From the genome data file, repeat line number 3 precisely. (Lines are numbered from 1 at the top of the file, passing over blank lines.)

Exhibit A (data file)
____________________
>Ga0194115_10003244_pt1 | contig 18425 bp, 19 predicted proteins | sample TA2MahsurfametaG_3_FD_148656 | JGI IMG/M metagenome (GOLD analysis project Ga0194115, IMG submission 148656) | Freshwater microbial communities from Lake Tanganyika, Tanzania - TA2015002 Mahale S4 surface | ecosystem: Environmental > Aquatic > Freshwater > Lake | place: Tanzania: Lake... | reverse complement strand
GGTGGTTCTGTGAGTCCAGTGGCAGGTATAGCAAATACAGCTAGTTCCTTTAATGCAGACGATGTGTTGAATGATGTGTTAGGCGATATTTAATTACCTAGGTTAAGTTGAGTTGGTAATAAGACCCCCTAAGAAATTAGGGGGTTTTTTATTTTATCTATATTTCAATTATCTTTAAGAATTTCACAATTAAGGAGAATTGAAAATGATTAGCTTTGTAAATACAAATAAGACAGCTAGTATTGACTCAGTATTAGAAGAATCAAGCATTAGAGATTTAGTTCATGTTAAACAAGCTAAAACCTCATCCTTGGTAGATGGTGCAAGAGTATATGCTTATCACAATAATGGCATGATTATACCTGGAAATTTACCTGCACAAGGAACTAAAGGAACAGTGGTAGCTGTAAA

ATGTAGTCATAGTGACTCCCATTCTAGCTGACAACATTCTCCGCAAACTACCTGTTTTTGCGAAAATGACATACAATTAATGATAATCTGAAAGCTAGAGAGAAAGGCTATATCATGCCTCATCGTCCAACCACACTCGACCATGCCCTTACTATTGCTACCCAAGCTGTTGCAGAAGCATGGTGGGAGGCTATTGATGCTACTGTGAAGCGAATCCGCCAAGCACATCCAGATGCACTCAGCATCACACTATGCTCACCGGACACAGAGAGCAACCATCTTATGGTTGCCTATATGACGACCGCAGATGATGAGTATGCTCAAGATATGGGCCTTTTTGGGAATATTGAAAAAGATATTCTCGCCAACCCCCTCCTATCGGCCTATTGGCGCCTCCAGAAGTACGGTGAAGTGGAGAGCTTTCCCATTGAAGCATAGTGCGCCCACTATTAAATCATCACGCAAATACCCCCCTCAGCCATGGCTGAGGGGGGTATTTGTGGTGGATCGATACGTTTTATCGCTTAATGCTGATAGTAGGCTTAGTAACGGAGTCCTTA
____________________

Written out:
ATGTAGTCATAGTGACTCCCATTCTAGCTGACAACATTCTCCGCAAACTACCTGTTTTTGCGAAAATGACATACAATTAATGATAATCTGAAAGCTAGAGAGAAAGGCTATATCATGCCTCATCGTCCAACCACACTCGACCATGCCCTTACTATTGCTACCCAAGCTGTTGCAGAAGCATGGTGGGAGGCTATTGATGCTACTGTGAAGCGAATCCGCCAAGCACATCCAGATGCACTCAGCATCACACTATGCTCACCGGACACAGAGAGCAACCATCTTATGGTTGCCTATATGACGACCGCAGATGATGAGTATGCTCAAGATATGGGCCTTTTTGGGAATATTGAAAAAGATATTCTCGCCAACCCCCTCCTATCGGCCTATTGGCGCCTCCAGAAGTACGGTGAAGTGGAGAGCTTTCCCATTGAAGCATAGTGCGCCCACTATTAAATCATCACGCAAATACCCCCCTCAGCCATGGCTGAGGGGGGTATTTGTGGTGGATCGATACGTTTTATCGCTTAATGCTGATAGTAGGCTTAGTAACGGAGTCCTTA